One story-book-perfect summer afternoon a young boy in my neighborhood confided that his mother performed, “striptease shows for my parent’s friends” late at night after he and his siblings were put to bed. He brought me into his house, the only time I was inside it, and showed me his father’s secret stash of Japanese erotic art as supporting evidence – and the music his mother stripped to. I was taking serious mental notes. I looked at a Japanese print and thought — This is the greatest drawing I have ever seen. And I also thought — Everything I’ve been told by adults is a lie. Parents are hiding something — a hidden room I have not yet entered. I was 10. Toto had pulled back Oz’s curtain.

 

I grew up in McLean, Virginia. In the early 1960’s all the men were CIA, Pentagon, FBI and State Department. You got the feeling that everyone was keeping secrets. If you asked an adult a question the answer came back either alarmingly absurd or fairytale sugarcoated. “What’s in that box?” Answer; “A time bomb.” That would be typical. It fostered a very active imagination. I created vivid scenarios.

 

In church on Sunday I would daydream about my friend’s mother as I contemplated the back of her head. She had radiant blond hair and was taller than average. You also couldn’t help but notice that she was blessed with Playboy sized breasts. My friend’s mom was a knockout, no question. Life was rich. Even better than sugarcoated, but maybe too short. I was wondering when all those bombs were going to go off. - Mike Cockrill, 2009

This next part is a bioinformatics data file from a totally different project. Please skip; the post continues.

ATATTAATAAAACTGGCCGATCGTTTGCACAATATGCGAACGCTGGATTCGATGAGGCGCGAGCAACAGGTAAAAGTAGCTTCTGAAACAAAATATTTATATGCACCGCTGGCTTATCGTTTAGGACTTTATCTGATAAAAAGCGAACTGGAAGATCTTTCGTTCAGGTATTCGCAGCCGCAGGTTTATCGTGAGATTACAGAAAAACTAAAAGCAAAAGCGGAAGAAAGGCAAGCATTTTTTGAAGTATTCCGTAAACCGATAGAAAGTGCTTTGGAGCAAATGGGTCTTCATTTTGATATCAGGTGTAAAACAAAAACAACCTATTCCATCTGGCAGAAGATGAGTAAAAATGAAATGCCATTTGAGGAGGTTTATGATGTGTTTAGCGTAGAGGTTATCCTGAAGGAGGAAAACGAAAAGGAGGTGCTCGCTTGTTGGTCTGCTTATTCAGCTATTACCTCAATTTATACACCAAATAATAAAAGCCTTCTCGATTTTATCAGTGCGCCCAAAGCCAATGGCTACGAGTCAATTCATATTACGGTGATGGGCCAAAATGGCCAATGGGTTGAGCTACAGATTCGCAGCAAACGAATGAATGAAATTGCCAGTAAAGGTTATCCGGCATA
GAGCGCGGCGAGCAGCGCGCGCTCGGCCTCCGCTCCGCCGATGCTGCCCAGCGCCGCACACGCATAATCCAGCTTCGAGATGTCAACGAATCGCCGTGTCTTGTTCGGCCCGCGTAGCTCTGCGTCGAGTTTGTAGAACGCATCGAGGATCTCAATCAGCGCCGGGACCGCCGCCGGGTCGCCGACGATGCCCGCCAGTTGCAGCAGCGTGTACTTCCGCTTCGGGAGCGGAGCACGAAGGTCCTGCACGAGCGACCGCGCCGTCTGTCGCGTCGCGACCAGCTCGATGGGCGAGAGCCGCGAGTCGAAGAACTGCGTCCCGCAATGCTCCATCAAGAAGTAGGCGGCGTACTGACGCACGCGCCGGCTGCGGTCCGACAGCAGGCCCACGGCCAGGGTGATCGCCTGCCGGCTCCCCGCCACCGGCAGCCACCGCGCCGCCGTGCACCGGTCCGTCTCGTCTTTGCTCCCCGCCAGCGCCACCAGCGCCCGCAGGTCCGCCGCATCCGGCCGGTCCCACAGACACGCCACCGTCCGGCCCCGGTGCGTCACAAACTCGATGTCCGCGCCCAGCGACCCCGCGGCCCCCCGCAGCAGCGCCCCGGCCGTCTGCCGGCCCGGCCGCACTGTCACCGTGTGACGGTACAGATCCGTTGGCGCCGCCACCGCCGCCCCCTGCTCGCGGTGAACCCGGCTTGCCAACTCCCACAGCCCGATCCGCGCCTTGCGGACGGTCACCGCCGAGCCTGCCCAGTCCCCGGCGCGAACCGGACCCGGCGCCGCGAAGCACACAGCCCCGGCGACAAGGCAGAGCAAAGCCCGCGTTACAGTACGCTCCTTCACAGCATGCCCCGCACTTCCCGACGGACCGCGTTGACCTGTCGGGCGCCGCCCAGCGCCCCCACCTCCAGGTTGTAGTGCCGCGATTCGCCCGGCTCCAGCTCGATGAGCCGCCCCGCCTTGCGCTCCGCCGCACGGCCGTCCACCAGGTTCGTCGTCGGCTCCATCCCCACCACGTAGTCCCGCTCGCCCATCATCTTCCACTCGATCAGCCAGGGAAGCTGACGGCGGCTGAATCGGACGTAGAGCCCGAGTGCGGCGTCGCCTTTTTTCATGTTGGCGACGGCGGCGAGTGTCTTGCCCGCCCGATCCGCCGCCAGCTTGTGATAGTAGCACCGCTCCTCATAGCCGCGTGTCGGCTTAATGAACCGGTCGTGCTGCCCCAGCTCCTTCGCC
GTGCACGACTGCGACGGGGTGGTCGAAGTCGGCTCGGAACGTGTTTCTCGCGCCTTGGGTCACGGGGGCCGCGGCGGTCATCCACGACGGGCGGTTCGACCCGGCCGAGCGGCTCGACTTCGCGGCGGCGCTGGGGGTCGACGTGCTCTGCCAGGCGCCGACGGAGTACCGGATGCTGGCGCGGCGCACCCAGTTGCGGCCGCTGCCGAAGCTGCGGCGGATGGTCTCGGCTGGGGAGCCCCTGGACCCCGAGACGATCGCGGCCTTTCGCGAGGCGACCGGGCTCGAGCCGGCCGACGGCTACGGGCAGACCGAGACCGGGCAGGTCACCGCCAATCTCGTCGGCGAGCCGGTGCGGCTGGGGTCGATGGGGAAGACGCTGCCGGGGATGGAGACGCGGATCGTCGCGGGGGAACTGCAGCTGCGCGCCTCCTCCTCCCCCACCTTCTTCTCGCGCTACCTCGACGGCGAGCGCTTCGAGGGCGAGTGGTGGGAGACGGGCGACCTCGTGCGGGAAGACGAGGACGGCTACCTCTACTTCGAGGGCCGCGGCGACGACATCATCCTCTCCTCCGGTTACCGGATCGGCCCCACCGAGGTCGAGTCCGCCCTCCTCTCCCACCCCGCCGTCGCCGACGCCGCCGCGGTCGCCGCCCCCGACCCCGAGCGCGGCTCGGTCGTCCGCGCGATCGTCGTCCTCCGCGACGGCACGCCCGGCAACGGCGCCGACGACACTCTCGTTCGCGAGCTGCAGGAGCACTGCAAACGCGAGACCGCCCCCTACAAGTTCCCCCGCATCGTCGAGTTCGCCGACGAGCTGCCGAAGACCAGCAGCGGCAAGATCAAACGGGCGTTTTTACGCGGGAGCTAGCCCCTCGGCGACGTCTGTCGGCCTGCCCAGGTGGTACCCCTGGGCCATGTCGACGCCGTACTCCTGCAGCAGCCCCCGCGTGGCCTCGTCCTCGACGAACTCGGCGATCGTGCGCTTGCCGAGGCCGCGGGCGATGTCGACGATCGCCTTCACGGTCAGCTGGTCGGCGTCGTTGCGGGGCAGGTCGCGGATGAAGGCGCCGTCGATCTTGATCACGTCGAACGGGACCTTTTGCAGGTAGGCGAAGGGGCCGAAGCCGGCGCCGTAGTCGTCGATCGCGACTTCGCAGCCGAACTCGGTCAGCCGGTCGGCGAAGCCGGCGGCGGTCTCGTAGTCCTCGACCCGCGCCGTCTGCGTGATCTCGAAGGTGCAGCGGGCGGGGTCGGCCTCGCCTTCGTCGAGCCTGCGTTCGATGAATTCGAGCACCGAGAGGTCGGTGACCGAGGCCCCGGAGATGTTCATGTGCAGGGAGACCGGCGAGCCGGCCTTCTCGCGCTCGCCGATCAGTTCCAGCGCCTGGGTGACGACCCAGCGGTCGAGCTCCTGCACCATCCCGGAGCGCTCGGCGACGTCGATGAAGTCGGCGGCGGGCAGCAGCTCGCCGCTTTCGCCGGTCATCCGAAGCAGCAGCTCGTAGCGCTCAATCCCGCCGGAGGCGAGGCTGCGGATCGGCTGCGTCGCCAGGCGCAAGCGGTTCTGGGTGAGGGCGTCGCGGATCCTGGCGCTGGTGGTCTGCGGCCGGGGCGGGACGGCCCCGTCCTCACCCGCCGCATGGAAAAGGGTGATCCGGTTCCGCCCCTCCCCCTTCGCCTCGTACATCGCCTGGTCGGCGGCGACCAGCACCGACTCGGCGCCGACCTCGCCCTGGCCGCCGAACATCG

Mike Cockrill’s paintings closely detail the rich transition from the world of childhood fantasy to adult awareness in a manner that is both playfully innocent and sexually charged. Enduring issues in Cockrill’s work have developed over several decades and have been carried through several bodies of distinct work. Though formally trained in classical European painting at the Pennsylvania Academy of the Fine Arts, as a student, Cockrill was deeply drawn to the art of Norman Rockwell, Winslow Homer and Edward Hopper — icons of American narrative painting. Beginning with his first exhibitions in the East Village and his first solo show at Semaphore Gallery in Soho (1985), Cockrill has been a forerunner of the current interest in nostalgic figuration. Cockrill balances the sacred and profane as well as issues of sex, politics, and the suburban family.